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Susan Lenox <Her Fall and Rise> (1931) Poster

(1931)

Trivia

David Graham Philllips, the novelist who wrote "Susan Lenox: Her Fall and Rise" was murdered by a mentally unbalanced reader while walking in Grammercy Park, in New York in 1911. The novel was published posthumously, six years later, in 1917. Its subject matter was initially thought to be too risqué.
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This film marked the only teaming of Greta Garbo and Clark Gable, when she was an established star and he a promising young actor whom the studio had just signed. Reportedly, they did not get along well, Garbo considering Gable vulgar and he seeing her as stuck-up and remote.
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When MGM chief Irving Thalberg found that three secretaries in his outer office remembered the 1917 David Graham Phillips novel well even though it had been missing from bookstores for over ten years, he decided to purchase the screen rights as a vehicle for Garbo.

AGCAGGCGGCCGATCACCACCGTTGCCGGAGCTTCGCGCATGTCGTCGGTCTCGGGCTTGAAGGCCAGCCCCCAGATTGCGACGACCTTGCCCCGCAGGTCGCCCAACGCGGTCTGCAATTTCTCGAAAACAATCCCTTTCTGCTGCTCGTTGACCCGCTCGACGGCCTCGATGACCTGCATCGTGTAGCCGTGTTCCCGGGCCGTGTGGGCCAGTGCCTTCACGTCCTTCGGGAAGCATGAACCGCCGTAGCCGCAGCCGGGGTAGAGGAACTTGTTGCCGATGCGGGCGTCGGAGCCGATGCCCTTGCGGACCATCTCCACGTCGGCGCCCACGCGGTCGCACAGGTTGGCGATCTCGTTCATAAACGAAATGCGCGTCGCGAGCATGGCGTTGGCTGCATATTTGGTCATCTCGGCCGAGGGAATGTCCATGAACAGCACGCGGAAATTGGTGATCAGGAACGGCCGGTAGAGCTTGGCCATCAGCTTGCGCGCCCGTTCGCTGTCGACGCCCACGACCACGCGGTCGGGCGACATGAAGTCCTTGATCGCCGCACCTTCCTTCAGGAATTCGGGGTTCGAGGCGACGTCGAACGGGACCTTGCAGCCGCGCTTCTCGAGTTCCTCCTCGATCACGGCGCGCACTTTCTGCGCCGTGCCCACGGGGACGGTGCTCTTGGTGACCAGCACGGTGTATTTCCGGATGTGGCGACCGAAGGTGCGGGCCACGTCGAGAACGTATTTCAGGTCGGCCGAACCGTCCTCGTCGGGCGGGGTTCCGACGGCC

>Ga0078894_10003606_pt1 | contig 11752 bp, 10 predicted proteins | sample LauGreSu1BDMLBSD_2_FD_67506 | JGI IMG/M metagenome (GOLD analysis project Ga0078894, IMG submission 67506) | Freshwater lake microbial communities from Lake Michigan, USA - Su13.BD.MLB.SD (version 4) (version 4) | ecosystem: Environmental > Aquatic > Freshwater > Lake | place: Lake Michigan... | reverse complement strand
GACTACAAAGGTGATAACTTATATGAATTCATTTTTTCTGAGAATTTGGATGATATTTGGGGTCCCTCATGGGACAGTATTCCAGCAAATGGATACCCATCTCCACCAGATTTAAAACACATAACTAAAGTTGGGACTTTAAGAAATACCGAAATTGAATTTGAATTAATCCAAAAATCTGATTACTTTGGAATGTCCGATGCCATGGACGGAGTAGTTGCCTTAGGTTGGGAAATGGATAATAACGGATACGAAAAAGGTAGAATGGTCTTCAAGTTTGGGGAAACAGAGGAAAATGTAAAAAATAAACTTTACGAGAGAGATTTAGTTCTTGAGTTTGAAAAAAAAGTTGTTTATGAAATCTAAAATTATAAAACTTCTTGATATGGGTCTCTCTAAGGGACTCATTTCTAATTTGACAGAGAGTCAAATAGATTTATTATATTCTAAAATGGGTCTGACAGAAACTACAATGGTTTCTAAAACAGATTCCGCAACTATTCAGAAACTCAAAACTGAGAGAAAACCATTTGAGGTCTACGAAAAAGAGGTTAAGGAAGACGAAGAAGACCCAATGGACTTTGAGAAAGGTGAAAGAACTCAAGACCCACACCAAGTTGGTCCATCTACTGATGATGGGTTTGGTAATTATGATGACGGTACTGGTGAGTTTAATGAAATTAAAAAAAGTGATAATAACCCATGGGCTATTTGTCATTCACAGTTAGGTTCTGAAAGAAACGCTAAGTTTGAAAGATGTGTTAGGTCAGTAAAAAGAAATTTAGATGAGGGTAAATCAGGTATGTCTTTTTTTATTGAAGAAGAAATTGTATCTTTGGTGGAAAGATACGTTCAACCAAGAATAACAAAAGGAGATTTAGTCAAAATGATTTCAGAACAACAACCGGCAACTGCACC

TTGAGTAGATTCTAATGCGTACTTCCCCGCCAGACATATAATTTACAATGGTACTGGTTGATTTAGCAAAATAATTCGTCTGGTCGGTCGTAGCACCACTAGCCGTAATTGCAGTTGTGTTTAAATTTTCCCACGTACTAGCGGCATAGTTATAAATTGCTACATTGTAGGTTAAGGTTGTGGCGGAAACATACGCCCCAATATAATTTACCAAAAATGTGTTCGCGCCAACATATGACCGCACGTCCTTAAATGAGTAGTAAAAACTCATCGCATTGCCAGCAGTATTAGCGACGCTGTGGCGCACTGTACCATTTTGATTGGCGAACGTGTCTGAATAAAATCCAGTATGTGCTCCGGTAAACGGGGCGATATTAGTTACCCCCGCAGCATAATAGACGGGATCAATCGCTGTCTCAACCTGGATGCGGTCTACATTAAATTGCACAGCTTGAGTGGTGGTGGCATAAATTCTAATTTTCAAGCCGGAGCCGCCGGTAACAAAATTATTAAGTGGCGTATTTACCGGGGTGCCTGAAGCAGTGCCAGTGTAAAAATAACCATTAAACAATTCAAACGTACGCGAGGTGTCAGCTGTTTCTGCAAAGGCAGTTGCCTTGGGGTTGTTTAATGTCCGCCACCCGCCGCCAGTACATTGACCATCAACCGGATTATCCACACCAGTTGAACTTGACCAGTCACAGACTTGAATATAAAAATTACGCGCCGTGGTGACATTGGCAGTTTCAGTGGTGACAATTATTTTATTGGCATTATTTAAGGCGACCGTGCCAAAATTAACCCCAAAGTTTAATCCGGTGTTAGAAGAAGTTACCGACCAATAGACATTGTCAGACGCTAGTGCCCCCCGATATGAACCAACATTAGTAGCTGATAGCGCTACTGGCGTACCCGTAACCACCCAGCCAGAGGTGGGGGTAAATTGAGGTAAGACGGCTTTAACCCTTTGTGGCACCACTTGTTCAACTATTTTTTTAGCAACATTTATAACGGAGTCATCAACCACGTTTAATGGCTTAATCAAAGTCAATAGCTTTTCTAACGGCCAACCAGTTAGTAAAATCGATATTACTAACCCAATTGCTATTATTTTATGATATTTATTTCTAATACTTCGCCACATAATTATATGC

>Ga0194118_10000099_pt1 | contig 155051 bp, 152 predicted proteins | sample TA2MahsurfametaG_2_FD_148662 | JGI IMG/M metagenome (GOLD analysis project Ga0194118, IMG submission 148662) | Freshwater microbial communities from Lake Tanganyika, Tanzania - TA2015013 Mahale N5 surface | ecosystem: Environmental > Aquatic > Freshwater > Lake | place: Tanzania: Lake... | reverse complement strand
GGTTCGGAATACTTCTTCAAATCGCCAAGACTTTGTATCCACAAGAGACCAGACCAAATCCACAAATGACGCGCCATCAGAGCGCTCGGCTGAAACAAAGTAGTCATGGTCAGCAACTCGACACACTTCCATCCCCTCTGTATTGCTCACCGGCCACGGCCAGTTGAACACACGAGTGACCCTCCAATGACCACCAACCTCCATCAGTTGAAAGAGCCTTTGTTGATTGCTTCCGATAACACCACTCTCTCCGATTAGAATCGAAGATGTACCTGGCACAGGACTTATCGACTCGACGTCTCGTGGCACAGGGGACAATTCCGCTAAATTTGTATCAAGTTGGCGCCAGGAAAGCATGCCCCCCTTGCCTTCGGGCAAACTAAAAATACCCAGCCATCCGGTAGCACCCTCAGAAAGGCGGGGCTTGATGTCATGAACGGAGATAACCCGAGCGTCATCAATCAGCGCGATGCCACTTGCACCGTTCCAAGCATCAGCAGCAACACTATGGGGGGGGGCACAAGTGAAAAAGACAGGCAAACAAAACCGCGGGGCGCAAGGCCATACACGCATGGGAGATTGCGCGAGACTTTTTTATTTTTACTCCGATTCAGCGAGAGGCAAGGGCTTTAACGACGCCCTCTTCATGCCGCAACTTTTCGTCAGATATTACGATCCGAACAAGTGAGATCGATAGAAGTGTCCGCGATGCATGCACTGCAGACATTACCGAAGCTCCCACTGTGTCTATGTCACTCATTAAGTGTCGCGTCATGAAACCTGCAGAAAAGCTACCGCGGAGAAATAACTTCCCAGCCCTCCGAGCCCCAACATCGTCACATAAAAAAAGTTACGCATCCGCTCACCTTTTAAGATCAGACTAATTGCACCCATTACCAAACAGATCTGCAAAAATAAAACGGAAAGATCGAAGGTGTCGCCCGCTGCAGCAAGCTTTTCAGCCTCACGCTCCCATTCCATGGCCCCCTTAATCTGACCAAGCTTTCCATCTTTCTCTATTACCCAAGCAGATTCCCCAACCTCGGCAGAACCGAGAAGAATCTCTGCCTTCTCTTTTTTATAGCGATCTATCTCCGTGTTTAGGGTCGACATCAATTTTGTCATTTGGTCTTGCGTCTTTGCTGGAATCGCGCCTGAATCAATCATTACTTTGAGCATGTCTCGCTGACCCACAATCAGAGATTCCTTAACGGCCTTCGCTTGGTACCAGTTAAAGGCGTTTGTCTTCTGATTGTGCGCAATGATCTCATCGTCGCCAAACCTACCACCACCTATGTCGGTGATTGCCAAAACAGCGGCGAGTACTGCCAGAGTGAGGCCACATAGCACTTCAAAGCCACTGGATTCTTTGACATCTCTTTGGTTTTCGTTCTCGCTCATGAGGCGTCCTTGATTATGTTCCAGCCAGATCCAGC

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This film did well at the box office, earning MGM a profit of $364,000 ($5.6M in 2017) according to studio records.
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In the UK, British censors banned the film outright upon it's release on the basis of the novel upon which it was made. However, after some editing, it was approved under a new title, "The Rise of Helga".
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American Film Institute Catalog of Feature Films adds Theodore von Eltz to the cast in an uncredited role, but he does not appear at any point, so either must have been wrongly identified, or else cut before final release.
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